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A Hollywooden Life



In the oily waters of books about film, Cleveland native Scott Eyman has earned a reputation as a writer of intelligence, perception, knowledge and accuracy. Over nine books about such titans of moviemaking as Ernst Lubitsch, John Ford and Louis B. Mayer, he's demonstrated that he not only gets his facts and people straight, but that he gets what essentially made them - and the Hollywood they created - tick.

Now Eyman has taken a working vacation by serving as a hired pen to squire a lesser dream-factory veteran, Robert Wagner, through an autobiography labeled, in Lifetime Channel-ese, Pieces of My Heart. Its title page bears the enigmatic creative credit "with Scott Eyman," whom the book's subject later terms "my literary collaborator." But Eyman's contributions most likely consisted of sitting down with Wagner and a tape recorder, prompting him through his recollections with questions aimed at bringing out their most saleable elements, and then fashioning the results into professionally efficient and focused prose.

That last task is neatly accomplished. The text is clear, direct and eminently readable. The life, however - and the actor's ruminations about it - are other matters. Younger folks are apt, solely and anonymously, to recognize the 78-year-old, still-lively Wagner as the Austin Powers series' No. 2 villain. But he's had a six-decade career in movies and television that, if hardly distinguished, is undeniably notable for its uninterrupted persistence and longevity.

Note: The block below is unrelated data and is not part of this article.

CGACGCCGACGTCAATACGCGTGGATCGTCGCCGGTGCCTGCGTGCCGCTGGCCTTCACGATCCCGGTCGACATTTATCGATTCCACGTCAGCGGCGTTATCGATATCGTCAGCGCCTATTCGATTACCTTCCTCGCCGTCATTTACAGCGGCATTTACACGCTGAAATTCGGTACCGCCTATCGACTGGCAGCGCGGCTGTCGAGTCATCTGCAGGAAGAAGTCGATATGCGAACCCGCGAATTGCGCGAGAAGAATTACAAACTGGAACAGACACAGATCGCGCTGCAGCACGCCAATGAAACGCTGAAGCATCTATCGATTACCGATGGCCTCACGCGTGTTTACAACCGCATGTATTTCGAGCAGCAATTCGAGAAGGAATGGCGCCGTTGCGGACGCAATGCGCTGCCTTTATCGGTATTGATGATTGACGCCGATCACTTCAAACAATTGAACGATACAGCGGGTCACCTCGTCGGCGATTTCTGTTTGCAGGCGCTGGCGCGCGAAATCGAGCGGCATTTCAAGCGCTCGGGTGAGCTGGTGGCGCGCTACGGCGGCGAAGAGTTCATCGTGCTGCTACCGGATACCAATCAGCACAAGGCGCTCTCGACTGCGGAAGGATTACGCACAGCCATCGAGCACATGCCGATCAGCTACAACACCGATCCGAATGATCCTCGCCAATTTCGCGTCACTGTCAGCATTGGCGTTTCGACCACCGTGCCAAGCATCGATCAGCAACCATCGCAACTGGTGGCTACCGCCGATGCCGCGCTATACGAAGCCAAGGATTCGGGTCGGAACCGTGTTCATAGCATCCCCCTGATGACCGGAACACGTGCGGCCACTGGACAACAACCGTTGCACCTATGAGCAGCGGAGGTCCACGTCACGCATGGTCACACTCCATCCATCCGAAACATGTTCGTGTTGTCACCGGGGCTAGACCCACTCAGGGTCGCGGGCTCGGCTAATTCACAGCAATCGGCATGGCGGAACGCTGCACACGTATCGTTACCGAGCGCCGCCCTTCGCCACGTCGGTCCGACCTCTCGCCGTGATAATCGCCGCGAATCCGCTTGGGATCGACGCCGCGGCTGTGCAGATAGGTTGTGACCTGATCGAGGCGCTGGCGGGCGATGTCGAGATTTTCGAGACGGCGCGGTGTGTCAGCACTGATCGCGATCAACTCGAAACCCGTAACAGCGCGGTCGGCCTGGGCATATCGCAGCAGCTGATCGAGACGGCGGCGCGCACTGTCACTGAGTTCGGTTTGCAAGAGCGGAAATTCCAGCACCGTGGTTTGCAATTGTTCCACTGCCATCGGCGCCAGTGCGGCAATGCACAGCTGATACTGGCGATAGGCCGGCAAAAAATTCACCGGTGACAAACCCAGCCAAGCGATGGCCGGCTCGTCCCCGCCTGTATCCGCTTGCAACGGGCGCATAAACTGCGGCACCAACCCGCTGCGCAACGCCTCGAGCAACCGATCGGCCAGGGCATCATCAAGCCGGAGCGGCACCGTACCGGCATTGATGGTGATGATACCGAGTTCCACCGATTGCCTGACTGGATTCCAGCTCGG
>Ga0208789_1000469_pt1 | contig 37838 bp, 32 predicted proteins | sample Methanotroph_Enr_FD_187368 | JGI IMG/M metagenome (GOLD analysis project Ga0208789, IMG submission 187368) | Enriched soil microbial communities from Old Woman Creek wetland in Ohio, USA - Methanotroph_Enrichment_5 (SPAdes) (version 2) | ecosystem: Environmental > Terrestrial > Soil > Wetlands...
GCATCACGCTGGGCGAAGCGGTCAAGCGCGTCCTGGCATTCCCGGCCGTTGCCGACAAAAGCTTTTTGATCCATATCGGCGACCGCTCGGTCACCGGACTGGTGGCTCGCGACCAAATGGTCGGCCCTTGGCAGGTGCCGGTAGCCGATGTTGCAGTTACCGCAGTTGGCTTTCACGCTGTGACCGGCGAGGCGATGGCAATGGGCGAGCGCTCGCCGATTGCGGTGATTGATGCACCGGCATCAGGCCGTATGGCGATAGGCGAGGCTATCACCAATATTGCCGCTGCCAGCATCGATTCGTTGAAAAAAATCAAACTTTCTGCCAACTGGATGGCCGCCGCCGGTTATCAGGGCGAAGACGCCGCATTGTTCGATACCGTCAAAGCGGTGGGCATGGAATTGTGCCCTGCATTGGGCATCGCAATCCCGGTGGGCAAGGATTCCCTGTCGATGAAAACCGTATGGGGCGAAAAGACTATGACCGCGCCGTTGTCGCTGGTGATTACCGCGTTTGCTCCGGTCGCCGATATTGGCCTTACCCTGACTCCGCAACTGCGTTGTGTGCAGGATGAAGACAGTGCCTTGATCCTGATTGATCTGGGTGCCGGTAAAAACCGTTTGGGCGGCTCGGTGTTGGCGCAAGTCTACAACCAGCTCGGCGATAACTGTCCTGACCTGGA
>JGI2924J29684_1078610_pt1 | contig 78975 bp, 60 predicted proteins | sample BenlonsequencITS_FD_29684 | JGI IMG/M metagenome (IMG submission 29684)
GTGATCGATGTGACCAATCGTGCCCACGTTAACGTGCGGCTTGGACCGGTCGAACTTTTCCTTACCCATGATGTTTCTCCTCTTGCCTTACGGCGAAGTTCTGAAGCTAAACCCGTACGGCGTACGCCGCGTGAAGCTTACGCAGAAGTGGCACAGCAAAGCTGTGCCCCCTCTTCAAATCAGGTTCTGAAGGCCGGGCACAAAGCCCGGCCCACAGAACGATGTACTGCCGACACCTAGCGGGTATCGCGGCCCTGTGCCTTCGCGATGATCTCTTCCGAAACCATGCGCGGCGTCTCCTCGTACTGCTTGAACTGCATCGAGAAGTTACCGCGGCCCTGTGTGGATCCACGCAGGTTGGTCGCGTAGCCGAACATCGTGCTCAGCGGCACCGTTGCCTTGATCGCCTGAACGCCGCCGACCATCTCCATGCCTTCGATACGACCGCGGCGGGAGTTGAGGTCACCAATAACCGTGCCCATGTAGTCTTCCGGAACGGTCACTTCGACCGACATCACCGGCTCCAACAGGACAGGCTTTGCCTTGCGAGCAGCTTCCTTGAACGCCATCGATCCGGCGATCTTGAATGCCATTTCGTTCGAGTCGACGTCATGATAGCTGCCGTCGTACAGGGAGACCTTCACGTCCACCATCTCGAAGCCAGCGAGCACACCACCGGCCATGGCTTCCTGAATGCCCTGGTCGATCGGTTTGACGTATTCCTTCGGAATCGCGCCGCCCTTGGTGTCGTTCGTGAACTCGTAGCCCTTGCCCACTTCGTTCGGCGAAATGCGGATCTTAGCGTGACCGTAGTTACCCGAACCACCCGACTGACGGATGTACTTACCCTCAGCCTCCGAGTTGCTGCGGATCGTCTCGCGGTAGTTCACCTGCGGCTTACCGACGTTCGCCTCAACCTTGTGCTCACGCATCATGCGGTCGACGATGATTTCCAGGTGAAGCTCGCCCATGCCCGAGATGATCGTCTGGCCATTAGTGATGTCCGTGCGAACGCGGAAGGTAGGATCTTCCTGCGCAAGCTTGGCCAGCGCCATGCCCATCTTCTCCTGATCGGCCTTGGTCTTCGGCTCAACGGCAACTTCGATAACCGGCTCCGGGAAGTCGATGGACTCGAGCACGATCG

The teenage Wagner started out as a 20th Century Fox contract "pretty boy" at a time when the waning studio system still ruled the industry. Despite his inexperience and acting deficiencies, Fox threw the eager lad into a raft of pictures - largely because of his looks and (a critical factor throughout his life) his shrewd cultivation of influential industry stars, directors and even moguls. Beyond a raft of usable contacts, this traditional apprenticeship honed his ability to turn in decent performances that traded on the boyish amiability that stabilized the film persona he projects to this day.

As the title hints, Wagner dramatizes his life and career as an edifying saga filled with equal parts joy, tribulation, tragedy and ultimate triumph. To us regular mortals, however, it seems - with one striking exception - more of a privileged existence filled with high living, the indulgences of fame, and incredible fortune of both the monetary and fateful kinds. The exception is the controversial 1981 death, in unsavory circumstances, of his wife, Natalie Wood, which became an international tabloid sensation. It's to be hoped the husband's account of this is not the main reason people want to read the book.

Pieces' real appeal is rather as an insider's compendium of Hollywooden anecdotes about the stars Wagner supposedly bedded (the throng includes Joan Crawford, Elizabeth Taylor, Joan Collins and a four-year affair with Barbara Stanwyck), his male-bonding with immortals (Clark Gable, Spencer Tracy, Gary Cooper, Fred Astaire) and gossipy revelations, like how Jack Warner was less pissed at finding Eddie Albert screwing Warner's wife than at the fact that they wouldn't stop.

For his part, Eyman has seen his client safely up and down a foothill, and will now undoubtedly use the fee to get back to scaling more challenging heights.

Pieces of My Heart By Robert J. Wagner with Scott Eyman HarperCollins Publishers $25.95, 326 pages

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